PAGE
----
- The high stakes of therapist well-being.
- Vicarious trauma, self-care and supervision. Evaluation and closing.
Evaluation and Quiz - your payment includes a quiz which when completed with a minimum of 80% correct answers, will enable you to download your Attendance Certificate.
To complete the quiz, please log into your account at pdp-catalogue.com.au and click the orange "Certificate" button under the program's title.
This seminar has been designed to extend the clinical knowledge and applied skill of Counsellors, Psychotherapists, Coaches, Psychologists, Hypnotherapists, Social Workers, Case Workers, Pastoral Care Workers, Community Workers, Mental Health Nurses and Psychiatrists.
Note this e-course is not hosted on Nexlec and users can click the "Select" button to be directed to the course page.
Cancellation Policy and Disclaimer
Refunds less a $50.00 administration fee are given for cancellations received in writing via email or post. Cancellations must be received no later than 10 days prior to your event date. Refunds and transfers are not possible inside 10 days from the event. Cancellation policy is final and not negotiable.
PDP regrets the difficult personal circumstances that prevent people attending including medical conditions, emergencies, severe weather or transport difficulties and we do not issue refunds in any circumstance other than those outlined in this cancellation policy. PDP is unable to accept responsibility for the failure of the presenter to arrive due to unforeseen circumstances.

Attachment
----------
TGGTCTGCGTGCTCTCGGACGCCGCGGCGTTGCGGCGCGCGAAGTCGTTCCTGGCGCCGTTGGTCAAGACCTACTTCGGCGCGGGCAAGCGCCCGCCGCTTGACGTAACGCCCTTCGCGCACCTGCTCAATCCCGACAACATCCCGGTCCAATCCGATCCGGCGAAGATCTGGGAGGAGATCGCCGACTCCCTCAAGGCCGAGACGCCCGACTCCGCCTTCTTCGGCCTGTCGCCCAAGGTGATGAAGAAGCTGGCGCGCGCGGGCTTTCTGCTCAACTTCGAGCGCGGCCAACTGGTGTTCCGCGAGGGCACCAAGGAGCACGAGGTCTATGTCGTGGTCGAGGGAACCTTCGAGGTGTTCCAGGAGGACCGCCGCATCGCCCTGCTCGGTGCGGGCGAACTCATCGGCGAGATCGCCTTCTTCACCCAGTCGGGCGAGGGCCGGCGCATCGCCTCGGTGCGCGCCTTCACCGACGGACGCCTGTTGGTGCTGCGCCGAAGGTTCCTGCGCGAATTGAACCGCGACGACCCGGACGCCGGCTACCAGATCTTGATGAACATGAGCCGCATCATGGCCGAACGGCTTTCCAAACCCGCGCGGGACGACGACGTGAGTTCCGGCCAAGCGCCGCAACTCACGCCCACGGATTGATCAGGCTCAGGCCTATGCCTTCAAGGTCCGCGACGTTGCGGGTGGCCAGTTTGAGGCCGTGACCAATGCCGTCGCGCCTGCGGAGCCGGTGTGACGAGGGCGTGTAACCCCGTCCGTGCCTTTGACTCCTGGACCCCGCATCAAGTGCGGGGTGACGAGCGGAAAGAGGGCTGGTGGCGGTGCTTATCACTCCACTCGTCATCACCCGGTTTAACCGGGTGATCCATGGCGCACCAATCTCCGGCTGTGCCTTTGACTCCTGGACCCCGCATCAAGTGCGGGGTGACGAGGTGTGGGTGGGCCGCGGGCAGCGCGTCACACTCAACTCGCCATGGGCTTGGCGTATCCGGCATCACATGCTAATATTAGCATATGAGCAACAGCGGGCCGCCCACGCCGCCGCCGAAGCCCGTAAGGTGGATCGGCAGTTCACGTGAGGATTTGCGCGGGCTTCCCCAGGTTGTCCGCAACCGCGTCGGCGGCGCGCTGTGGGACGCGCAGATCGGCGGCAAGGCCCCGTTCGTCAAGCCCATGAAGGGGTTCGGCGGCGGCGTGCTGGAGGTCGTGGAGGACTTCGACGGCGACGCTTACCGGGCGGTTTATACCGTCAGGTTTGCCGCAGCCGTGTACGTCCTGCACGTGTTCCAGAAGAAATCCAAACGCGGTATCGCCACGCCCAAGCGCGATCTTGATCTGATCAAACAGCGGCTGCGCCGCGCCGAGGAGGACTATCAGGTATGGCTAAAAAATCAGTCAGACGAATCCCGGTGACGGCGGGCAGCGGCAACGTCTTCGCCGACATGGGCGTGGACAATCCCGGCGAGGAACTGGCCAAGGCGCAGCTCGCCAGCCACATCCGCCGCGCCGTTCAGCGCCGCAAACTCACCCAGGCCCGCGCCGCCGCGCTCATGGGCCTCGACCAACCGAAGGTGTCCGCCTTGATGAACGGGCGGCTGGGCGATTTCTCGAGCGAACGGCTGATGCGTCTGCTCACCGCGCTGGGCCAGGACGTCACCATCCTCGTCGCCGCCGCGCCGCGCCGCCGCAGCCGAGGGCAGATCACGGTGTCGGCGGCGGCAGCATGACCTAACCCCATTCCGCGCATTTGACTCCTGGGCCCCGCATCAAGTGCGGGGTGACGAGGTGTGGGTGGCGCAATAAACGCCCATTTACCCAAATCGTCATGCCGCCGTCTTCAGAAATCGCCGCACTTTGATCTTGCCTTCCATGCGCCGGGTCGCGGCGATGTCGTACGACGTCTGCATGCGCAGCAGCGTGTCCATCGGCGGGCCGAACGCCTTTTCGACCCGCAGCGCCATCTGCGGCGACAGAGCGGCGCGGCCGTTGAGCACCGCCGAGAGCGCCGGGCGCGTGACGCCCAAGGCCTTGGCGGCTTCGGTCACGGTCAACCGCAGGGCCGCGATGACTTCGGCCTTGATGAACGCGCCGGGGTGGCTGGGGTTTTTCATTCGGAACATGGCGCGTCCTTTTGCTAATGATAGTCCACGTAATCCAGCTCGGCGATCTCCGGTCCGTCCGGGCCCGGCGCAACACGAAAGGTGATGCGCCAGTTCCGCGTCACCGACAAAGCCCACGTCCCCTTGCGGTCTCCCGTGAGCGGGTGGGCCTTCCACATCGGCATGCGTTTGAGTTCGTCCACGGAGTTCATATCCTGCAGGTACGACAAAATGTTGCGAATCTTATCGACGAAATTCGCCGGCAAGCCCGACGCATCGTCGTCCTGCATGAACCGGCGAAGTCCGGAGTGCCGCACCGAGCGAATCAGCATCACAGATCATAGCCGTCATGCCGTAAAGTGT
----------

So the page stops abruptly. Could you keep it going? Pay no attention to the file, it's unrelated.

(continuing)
Transfer of Registration to Another Person
Registrations are transferable IN FULL to another person on notification in writing to PDP and no admin fees are charged for this service. Where a delegate can only attend for part of a training, transfer of the remainder of the registration to another person is NOT possible.
Cancellation/Reschedule of an Event by PDP
PDP will contact you within 10 days of the event date on the rare occasion that we need to cancel/reschedule an event. You will be offered the following options:
- A full refund of your paid registration fee.
- Transfer of your registration into another equivalent event on our calendar.
Please contact the Provider directly or follow the ticket selection button to the Course Provider Website for full terms and conditions.
Lecture and Assessment
PhD - UniMelb, Grad. Dip. Psychotherapy (JNI) , Certificate IV in Workplace Training and Assessment, Fulbright Alumni, Clinical Member PACFA
Pam Stavropoulos PhD is a Sydney based educator, consultant and psychotherapist. A former Fulbright Scholar and twice winner of the Pierre Janet Writing Award for the best clinical, theoretical or research paper in the field of dissociation and/or trauma, she is a member of the International Society for the Study of Trauma and Dissociation (ISSTD) and co-authored the nationally and internationally endorsed Practice Guidelines for Clinical Treatment of Complex Trauma (2019, 2012). Formerly Head of Research with the Blue Knot Foundation, Pam has held lectureships at the University of New England and Macquarie University, from which she left her tenured position to study and practise psychotherapy, and is a former Program Director of the Jansen Newman Institute, Sydney. The author of Living under Liberalism: The Politics of Depression in Western Democracies (2008) she has written research reports in the community health sector and is a clinical supervisor who specialises in complex trauma-related issues.